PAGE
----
Key information in a Flash drive with Survival on a Stick


The best way survive a natural disaster or tragedy is to prepare now. Waiting for the hurricane, fire or accident to hit could cost you dearly, or even leave you dead.

Everyone has information that, put in the right hands, will keep them alive or help them rebuild if they're wiped out. Those files and bits of knowledge should be gathered, stored securely, and kept within arm's reach. Gene Klein has just the thing to make this possible.

"If I can get people to think about where all this paperwork is, and put it all together, I've won," Klein said from his Huntley, Ill., home.

Instead of having people transcribe everything into a spreadsheet or tote a satchel of documents, Klein and his partners at Enlightenment Inc., created Survival on a Stick (www.survivalonastick.com).

The universal serial bus Flash memory drive has room to store vital information about an individual, including medical records; current medications; banking, insurance and credit card information; work history; family and emergency contacts; and vehicle and pet records. They're the data someone would need to begin re-establishing a functional life if everything were lost in a catastrophic event. There's room to add photos and other information, too.

The information is encrypted and password-protected. Only the owner of the drive has access to the bulk of the data. A hypertext markup language file -- "EMT-SOS-ICE-Owner" -- is intended for use by emergency medical technicians and contains vital medical and insurance information. It works on any PC, Macintosh or Unix computer, although a PC is required for initial data entry. An Internet connection is not required to use the Survival on a Stick drive, also known as an SOS drive.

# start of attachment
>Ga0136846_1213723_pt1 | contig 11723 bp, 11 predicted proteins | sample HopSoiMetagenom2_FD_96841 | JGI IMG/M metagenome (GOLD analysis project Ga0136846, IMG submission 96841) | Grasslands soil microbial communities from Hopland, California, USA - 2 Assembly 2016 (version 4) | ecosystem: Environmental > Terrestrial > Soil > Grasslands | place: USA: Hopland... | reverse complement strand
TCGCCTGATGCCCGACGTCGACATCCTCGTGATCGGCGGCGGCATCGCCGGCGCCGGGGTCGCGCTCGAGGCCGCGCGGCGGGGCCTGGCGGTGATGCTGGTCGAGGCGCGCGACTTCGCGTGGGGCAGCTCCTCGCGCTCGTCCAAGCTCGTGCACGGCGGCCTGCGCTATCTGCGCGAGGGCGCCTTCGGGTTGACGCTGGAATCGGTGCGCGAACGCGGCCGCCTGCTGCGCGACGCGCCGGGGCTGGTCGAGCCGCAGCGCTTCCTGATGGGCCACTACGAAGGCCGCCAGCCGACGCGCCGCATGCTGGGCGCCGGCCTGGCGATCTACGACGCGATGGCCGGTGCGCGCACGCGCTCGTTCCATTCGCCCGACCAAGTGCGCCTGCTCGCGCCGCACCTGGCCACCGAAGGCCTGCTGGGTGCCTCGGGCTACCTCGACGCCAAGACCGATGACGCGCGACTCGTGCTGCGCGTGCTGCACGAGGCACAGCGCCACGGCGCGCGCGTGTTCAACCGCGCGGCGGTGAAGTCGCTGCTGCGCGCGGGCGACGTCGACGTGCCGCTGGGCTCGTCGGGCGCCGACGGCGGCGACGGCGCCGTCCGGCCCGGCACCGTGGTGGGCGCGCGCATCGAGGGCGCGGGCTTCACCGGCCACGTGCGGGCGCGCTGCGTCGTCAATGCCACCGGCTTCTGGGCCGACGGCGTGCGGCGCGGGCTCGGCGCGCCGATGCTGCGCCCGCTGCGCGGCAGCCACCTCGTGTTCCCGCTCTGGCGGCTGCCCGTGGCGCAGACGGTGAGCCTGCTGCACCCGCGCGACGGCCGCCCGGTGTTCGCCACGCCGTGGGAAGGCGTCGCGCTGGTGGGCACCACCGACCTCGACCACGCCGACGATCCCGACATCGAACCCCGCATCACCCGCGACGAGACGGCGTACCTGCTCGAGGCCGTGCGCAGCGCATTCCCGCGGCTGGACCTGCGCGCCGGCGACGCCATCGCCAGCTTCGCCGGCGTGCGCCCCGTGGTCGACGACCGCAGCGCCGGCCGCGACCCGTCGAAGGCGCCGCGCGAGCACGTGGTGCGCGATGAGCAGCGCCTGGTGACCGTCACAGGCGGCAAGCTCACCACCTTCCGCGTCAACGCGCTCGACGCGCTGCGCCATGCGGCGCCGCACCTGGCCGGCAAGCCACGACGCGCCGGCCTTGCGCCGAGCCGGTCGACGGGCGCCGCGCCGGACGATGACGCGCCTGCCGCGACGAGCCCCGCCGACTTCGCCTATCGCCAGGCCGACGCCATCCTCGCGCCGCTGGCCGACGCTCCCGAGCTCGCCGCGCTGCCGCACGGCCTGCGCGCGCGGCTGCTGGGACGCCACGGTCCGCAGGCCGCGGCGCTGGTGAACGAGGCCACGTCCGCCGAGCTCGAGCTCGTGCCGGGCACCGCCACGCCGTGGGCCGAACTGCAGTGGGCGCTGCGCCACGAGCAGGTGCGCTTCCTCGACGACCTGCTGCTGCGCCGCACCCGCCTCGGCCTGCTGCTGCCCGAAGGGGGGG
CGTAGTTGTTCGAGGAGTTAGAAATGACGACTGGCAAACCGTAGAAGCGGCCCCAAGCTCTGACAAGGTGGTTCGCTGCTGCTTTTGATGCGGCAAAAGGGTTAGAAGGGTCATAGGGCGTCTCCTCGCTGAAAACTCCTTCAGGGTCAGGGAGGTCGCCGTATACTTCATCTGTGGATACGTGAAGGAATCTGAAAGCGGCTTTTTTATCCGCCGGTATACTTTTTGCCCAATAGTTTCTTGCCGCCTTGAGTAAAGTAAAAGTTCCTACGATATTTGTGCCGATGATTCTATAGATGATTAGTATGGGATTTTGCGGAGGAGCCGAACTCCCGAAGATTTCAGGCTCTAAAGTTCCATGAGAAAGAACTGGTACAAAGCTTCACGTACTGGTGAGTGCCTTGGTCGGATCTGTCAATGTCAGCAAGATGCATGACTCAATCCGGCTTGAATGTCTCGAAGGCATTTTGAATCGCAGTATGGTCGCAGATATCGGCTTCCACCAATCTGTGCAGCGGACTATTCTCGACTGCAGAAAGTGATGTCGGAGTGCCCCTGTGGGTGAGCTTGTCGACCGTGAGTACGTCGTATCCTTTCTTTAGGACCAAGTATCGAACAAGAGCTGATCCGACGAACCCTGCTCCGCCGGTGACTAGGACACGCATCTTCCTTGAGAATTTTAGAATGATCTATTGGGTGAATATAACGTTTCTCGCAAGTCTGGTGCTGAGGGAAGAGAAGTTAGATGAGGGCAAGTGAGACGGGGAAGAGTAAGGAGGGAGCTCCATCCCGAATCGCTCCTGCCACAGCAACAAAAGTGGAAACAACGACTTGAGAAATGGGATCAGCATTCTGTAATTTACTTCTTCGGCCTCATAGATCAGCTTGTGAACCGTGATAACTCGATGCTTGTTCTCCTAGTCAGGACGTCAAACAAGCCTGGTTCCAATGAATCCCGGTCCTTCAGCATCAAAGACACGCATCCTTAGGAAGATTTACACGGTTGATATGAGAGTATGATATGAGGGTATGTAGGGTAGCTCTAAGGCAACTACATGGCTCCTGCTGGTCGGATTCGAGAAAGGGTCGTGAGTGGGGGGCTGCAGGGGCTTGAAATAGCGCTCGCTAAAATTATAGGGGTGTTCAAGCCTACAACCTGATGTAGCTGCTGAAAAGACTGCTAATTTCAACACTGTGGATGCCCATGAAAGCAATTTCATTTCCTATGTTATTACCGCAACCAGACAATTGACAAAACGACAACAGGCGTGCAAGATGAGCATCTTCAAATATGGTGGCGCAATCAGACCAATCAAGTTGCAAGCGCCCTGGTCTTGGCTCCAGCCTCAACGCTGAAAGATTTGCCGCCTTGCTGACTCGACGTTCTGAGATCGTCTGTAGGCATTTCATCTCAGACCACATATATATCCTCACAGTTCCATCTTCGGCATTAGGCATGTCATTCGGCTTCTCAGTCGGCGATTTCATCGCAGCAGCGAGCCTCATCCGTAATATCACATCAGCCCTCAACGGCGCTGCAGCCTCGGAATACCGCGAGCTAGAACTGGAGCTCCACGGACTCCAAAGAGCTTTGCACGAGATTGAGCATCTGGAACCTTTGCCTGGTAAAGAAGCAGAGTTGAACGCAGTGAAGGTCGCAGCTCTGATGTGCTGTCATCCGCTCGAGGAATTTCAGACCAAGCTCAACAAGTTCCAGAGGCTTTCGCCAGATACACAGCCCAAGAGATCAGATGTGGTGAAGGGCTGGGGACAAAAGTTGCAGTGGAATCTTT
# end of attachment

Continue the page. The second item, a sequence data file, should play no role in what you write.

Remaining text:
"It's all about preparedness," said Enlightenment Chief Technical Officer Rick Clemons, who produced the program used for data collection and encryption. "In the EMT business, they say there is one hour (after a trauma) that will decide if a person is going to live or not.

"A lot of EMTs have the equivalent of a laptop computer. All they need is a browser. There is no software to install," Clemons, of Las Vegas, said about the SOS stick, which is intended to be carried on a key chain.

"If someone said, 'There's a tornado, flood, fire or tank coming down the street,' what's the first thing you'd grab? Your keys," Clemons said.

Klein got the idea for the SOS drive after Hurricane Katrina. The SOS drive costs $34.99 and is available on the site or by calling 877-552-0323.

Enlightenment (www.enlightenmentinc.com) is an American Service Disabled Veteran company. Klein, Clemons and partner and webmaster Eric Wahl are all disabled veterans.

Share your Internet story with me at agibes@reviewjournal.com.

 

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